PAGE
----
MEng Materials Science and Engineering with Textiles Technology / Course details

Year of entry: 2024

Course unit details:
Mechanics of Materials

Course unit fact file
Unit code MATS23101
Credit rating 10
Unit level Level 5
Teaching period(s) Semester 1
Offered by Department of Materials
Available as a free choice unit? No


The unit provides a development of knowledge on the mechanical behaviour of materials acquired during the first year of the course and extends it to deformations in 2- and 3-Dimensions. It also extends the simple introduction to fracture, covered in the first year, to a more formal fracture mechanics approach. The course also provides an introduction to macroscopic plasticity, hardness, friction and wear.



The unit aims to:

  • Introduce the representation of stress and strain as 2nd rank tensors and their relation via the compliance and stiffness tensors.
  • Explain the methods used to measure strain in a body and how these are used in practical engineering situations.
  • Introduce the concepts of a stress distribution and a stress concentration. Explain how stress distributions lead to a resistance to twisting and bending and how the shape of a material influences this resistance.
  • Introduce the concept of fracture mechanics, fracture resistance and critical stress intensity.
  • Introduce simple statistical concepts for the prediction of failure in brittle materials.
  • Introduce the mechanisms for fatigue failure in terms of crack initiation and crack growth.
  • Introduce simple descriptions of macroscopic plastic deformation, hardness, friction and wear.


Learning outcomes

A greater depth of the learning outcomes are covered in the following sections:

  • Knowledge and understanding
  • Intellectual skills
  • Practical skills
  • Transferable skills and personal qualities

Teaching and learning methods

Lectures, group tutorials (problem sessions), recommended textbooks, web resources, self- teaching worked examples, past exam papers, electronic supporting information (Blackboard).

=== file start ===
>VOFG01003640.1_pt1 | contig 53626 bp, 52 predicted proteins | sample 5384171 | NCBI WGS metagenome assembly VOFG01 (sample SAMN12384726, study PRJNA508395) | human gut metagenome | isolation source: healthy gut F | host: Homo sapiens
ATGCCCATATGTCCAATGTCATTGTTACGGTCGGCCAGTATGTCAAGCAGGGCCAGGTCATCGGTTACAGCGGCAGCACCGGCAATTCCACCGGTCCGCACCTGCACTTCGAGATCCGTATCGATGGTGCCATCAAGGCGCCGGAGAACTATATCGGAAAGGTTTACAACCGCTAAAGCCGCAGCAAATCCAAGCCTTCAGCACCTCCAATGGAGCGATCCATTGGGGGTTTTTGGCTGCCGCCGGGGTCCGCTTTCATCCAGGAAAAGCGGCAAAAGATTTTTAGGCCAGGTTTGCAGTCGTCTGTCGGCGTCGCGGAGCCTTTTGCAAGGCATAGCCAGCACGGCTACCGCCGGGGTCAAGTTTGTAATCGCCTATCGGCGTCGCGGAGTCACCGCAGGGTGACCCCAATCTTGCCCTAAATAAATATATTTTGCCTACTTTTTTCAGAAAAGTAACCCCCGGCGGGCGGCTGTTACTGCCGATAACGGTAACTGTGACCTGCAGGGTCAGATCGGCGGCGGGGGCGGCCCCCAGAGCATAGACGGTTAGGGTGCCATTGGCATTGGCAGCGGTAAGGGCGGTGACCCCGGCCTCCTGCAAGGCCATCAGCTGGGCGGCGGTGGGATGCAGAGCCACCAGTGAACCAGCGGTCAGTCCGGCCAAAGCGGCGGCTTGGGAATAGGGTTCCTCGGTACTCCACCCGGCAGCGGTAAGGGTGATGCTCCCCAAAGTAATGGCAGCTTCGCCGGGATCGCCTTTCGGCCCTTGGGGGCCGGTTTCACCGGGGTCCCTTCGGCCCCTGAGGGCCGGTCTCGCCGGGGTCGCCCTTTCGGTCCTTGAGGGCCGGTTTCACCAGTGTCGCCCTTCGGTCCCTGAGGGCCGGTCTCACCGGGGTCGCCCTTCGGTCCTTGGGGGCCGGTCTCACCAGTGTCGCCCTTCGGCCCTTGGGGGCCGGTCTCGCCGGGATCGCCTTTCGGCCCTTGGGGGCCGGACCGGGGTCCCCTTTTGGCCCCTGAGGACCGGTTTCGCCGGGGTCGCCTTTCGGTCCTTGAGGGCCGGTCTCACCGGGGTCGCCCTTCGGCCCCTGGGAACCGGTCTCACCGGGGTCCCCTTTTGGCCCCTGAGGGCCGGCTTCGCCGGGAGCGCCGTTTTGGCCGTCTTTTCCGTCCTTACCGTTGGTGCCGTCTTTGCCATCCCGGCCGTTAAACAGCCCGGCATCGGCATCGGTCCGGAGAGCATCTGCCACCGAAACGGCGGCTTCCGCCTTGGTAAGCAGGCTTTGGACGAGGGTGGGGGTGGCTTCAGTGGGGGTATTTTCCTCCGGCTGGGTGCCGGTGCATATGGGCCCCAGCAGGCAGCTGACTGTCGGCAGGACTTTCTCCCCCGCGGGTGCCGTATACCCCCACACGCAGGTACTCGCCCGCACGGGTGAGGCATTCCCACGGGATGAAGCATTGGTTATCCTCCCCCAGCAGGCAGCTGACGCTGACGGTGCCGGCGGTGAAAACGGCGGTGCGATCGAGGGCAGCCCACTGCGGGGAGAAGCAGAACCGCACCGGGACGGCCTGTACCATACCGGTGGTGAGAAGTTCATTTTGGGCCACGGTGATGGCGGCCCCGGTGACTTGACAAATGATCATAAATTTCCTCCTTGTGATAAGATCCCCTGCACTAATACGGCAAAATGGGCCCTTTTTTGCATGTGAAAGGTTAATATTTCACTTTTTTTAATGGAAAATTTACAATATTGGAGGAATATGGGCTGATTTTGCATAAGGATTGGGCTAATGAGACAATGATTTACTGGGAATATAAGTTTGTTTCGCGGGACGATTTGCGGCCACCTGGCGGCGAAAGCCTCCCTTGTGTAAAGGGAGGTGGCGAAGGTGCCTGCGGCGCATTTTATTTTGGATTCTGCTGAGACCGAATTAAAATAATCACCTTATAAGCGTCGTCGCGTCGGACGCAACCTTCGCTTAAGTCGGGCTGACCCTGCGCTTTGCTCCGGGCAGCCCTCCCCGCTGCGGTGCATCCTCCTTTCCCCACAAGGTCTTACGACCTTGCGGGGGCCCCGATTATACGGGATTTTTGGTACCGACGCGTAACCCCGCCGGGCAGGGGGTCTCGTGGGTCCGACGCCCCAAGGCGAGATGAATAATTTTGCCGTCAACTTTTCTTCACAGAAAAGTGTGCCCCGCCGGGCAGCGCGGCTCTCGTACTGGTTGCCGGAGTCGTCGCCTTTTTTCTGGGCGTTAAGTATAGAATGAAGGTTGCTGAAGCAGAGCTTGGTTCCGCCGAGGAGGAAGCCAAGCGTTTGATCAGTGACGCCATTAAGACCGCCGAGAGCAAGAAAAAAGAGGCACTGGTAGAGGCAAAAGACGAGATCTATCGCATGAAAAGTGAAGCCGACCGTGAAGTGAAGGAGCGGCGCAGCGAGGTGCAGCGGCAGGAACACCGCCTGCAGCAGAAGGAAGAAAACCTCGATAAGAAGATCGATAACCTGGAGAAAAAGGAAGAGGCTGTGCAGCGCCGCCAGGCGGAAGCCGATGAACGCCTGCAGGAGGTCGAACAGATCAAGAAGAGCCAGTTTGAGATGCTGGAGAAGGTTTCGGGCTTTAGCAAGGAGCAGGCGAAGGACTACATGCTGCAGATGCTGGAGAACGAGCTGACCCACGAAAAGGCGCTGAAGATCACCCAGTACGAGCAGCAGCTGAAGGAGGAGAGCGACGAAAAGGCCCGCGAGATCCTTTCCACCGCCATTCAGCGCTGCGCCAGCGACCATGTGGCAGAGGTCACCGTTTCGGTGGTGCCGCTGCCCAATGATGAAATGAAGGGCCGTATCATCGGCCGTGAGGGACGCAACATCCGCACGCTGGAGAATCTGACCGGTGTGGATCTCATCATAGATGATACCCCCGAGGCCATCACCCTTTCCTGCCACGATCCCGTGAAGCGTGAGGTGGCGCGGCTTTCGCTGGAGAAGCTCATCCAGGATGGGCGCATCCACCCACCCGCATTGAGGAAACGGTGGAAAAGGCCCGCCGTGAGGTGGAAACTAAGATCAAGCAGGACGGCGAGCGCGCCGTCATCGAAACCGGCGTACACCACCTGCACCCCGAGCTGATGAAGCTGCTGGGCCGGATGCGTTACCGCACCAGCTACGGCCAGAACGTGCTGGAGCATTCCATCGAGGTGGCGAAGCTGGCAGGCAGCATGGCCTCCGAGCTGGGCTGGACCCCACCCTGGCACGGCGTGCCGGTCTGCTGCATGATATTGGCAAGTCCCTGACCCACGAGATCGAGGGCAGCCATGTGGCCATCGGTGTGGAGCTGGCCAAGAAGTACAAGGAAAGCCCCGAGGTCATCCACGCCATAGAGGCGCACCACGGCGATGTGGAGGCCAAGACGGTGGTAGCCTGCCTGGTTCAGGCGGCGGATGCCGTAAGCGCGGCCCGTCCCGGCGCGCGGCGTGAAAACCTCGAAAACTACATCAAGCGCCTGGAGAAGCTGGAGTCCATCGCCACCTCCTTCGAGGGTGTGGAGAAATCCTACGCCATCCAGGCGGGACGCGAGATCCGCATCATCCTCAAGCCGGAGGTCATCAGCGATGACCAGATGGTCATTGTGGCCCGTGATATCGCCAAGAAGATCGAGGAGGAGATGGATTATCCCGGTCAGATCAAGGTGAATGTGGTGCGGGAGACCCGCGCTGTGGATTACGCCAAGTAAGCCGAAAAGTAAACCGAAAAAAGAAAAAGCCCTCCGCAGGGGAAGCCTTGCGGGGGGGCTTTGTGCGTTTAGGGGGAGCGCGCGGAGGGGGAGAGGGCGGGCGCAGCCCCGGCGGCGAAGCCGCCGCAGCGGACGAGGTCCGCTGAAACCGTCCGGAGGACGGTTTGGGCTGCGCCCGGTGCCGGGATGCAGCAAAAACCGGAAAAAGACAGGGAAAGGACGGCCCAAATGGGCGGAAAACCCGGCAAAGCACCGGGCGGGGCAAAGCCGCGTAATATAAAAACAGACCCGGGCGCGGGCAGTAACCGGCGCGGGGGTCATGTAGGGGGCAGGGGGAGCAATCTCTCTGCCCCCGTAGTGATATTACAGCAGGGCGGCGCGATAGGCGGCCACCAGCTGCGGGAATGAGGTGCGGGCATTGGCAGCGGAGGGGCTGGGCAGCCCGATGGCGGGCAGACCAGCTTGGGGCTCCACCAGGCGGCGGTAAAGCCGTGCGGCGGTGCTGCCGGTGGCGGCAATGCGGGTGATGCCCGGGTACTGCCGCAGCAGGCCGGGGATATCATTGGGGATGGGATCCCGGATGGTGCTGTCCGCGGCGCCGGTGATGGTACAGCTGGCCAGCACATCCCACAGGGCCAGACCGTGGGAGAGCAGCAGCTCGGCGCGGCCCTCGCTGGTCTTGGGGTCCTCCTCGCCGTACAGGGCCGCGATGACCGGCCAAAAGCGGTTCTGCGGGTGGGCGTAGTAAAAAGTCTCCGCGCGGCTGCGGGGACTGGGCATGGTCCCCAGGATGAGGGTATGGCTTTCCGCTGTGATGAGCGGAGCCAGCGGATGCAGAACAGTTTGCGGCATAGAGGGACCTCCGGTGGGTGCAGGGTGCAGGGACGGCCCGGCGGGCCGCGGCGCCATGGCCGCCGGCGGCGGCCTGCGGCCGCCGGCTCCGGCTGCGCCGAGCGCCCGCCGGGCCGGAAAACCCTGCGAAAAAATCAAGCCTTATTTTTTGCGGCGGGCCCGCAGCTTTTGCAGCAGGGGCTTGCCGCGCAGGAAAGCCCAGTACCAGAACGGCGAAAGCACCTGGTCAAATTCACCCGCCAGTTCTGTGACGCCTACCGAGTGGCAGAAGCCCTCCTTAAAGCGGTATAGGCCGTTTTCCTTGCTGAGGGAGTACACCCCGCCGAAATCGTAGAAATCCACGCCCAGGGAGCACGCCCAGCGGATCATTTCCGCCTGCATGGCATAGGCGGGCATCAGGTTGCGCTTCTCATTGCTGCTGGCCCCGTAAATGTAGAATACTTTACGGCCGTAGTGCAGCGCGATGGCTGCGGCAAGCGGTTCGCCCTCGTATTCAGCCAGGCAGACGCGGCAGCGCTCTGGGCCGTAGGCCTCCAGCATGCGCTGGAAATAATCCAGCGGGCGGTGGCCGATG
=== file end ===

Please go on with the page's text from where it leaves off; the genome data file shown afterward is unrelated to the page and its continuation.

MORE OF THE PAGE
Knowledge and understanding

  • Define stress and strain in 3-dimensions and represent them in the form of a tensor in Cartesian and cylindrical co-ordinates. Understand how to manipulate these tensors to represent a state of stress or strain in different spatial orientations of the axes.
  • Determine the principal stresses and strains of a tensor and their invariant values.
  • Identify the relationship of the shape and composition of a beam and rod control their resistance to bending and twisting.
  • Explain the concept of a stress distribution and a stress concentration.
  • Explain the relation between the Griffiths model of fracture and that proposed by Irwin and Orowan.
  • Demonstrate an understanding of the mechanisms that dissipate energy during fracture and now these can lead to size effects in the measurement of fracture toughness.
  • Demonstrate an understanding of the need to use statistical methods for the description of the strength of highly brittle materials.
  • Construct the description of fatigue based on descriptive simple models for fatigue life prediction.
  • Predict macroscopic plasticity and be able to relate materials hardness and flow strength.
  • Demonstrate an understanding of simple models for friction and wear.

Intellectual skills

  • Show improved logical reasoning, problem solving and ability in applied mathematics.
  • Show an improved understanding and spatial awareness through solving problems in 2- and 3-dimensions. 

Practical skills

  • Perform simple matrix manipulation and calculations.
  • Quantify the stress intensity factor from measurements made from fracture mechanics specimens.
  • Use photoelastic effect to understand stress concentrations in real materials  

Transferable skills and personal qualities

  • Convert problems described using text into equations to provide numerical answers.
  • Use spreadsheets to analyse data
  • Work effectively in a group to solve problems.
  • Compose simple technical reports on laboratory tests. 

Assessment methods

Method Weight
Written exam 70%
Written assignment (inc essay) 30%

Feedback methods

Written and verbal

Recommended reading

  • Mechanical Metallurgy: G Dieter, 3rd edition or later
  • Deformation and Fracture Mechanics of Engineering Materials: R W Hertzberg, 5th edition or later
  • Mechanical Behavior of Materials: Engineering Methods for Deformation, Fracture, and Fatigue: N E Dowling, 3rd edition or later
  • Continuum Mechanics by George E. Mase


Study hours

Scheduled activity hours
Lectures 22
Independent study hours
Independent study 78

Teaching staff

Staff member Role
Timothy Burnett Unit coordinator

Return to course details